In this blog post, I wanted to follow up with responses and feedback to the classroom activity I planned last time to introduce the Beats, as well as to discuss other potential activities I could implement to address cultural memory and history together.
After presenting my activity to the class, we took time to discuss some of the pros and cons. Fortunately for me, everyone in the class seemed to respond positively to the use of the typewriter in conjunction with the sound recording and specific “mood music” chosen for the writing task. Some of the responses mentioned that the activity was “fun,” but also “difficult” in adapting to the older medium. A few people pointed out the level of noise produced, not only from using the typewriter and music, but also coming from the students waiting in line and encouraging each other to write out their responses. I was pleased to hear that my synthesis of what it all meant—pointing out the irregular rhythms of the typewriter as a form of music that shares a level of spontaneity with Kerouac’s writing process and bebop music—made sense, providing a clear picture between the experience of using the older technology and listening to the sounds in conjunction with each other.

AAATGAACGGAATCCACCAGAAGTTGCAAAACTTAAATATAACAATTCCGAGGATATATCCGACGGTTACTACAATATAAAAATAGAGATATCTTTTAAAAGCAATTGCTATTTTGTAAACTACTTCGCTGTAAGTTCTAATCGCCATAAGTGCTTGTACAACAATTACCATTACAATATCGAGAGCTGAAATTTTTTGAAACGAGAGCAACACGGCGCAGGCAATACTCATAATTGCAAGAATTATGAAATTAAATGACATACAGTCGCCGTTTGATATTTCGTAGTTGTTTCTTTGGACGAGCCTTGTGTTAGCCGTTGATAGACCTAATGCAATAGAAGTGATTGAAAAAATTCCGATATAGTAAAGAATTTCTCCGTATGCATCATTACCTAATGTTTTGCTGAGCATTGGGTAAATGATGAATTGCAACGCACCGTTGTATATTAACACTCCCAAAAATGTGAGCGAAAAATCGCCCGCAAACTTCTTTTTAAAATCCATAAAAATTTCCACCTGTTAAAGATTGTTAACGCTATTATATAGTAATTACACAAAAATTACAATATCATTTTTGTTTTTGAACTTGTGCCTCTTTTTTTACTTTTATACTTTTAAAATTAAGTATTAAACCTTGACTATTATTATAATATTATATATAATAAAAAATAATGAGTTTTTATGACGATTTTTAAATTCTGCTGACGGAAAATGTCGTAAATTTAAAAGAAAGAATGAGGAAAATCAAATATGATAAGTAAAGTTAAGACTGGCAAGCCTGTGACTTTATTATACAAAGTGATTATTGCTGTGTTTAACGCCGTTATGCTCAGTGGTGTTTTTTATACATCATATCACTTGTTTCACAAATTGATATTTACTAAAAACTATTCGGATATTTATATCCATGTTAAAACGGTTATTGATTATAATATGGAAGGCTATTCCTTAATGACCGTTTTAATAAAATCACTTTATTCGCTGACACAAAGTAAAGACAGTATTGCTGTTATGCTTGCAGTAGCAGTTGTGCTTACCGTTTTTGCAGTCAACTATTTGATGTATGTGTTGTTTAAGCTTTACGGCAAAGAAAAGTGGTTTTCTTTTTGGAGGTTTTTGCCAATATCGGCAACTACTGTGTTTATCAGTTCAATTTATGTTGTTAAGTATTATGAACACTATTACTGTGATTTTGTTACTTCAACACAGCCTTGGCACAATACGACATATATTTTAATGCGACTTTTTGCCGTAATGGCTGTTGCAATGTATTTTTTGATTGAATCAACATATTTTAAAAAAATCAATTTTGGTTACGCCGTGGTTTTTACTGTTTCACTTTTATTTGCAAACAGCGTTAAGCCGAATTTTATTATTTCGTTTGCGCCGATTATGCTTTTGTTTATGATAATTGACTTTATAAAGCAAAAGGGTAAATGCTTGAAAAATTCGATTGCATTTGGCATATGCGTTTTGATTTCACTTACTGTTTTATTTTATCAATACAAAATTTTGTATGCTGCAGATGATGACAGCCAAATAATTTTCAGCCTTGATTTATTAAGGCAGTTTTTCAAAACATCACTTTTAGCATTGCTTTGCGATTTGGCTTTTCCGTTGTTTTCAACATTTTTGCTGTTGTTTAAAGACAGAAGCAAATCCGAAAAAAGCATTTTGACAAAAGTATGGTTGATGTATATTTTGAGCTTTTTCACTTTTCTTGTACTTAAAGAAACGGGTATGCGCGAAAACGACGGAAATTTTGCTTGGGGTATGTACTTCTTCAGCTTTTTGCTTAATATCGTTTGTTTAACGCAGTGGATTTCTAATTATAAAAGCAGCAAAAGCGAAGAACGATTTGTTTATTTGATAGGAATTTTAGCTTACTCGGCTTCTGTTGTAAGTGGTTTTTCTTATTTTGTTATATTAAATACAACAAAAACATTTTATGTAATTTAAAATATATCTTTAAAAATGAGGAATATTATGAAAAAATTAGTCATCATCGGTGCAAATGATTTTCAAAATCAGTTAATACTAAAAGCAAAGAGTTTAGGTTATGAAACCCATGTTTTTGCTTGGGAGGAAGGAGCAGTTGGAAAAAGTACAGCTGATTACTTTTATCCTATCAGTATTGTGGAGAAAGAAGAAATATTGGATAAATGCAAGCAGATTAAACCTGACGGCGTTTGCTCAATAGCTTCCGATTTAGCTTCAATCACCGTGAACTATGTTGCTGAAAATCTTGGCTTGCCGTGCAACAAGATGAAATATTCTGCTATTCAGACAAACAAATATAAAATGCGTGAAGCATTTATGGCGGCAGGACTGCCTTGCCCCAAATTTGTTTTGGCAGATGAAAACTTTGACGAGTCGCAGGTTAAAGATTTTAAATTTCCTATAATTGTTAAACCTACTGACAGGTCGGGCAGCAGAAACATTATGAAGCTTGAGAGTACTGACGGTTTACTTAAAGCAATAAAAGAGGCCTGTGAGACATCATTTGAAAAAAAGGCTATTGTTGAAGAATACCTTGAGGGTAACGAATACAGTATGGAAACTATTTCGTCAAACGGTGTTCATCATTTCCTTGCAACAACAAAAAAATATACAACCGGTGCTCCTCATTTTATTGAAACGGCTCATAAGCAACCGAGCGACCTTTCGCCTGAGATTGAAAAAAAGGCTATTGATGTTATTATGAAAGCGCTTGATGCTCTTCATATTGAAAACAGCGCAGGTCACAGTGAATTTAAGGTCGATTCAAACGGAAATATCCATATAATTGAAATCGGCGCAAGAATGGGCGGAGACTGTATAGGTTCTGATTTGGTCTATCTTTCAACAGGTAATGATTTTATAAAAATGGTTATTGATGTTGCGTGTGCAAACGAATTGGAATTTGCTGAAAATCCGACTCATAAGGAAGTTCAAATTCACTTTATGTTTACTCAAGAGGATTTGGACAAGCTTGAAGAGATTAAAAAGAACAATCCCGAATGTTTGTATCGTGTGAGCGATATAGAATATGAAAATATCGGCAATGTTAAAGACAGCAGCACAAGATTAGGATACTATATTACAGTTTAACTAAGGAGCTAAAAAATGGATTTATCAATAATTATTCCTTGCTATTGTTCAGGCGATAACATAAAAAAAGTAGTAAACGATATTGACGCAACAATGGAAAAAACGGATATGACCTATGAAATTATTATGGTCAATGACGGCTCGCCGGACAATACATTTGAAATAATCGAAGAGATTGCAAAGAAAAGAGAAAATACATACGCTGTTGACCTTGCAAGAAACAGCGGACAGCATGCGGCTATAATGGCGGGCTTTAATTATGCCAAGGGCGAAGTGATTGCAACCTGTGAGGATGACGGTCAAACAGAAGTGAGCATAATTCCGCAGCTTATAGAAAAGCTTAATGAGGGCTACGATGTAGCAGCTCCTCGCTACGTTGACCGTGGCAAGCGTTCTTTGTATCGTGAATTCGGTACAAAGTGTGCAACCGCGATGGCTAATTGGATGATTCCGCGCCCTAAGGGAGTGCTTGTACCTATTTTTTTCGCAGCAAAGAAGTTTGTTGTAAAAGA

One of the conversations revolved around my proposed question, “What is Beat?” There was some disagreement over the effectiveness of the question: whether there could be a better way to get at the experience using a different question or if the current question was useful to fostering discussions. Someone defended my original question, saying that it allowed for students to interpret their meaning and come to their own conclusions without too much of a lead-in, developing their own ideas of what “beat” means in relation to music, literature, time period, description as noun or verb, race, imagery, etc. Although I believe a better question might be formed, I also like the idea that the question is open-ended, not signifying whether “beat” is in reference to a noun—person—verb, adjective, or any other construction or concept, left to be poked and prodded by the students.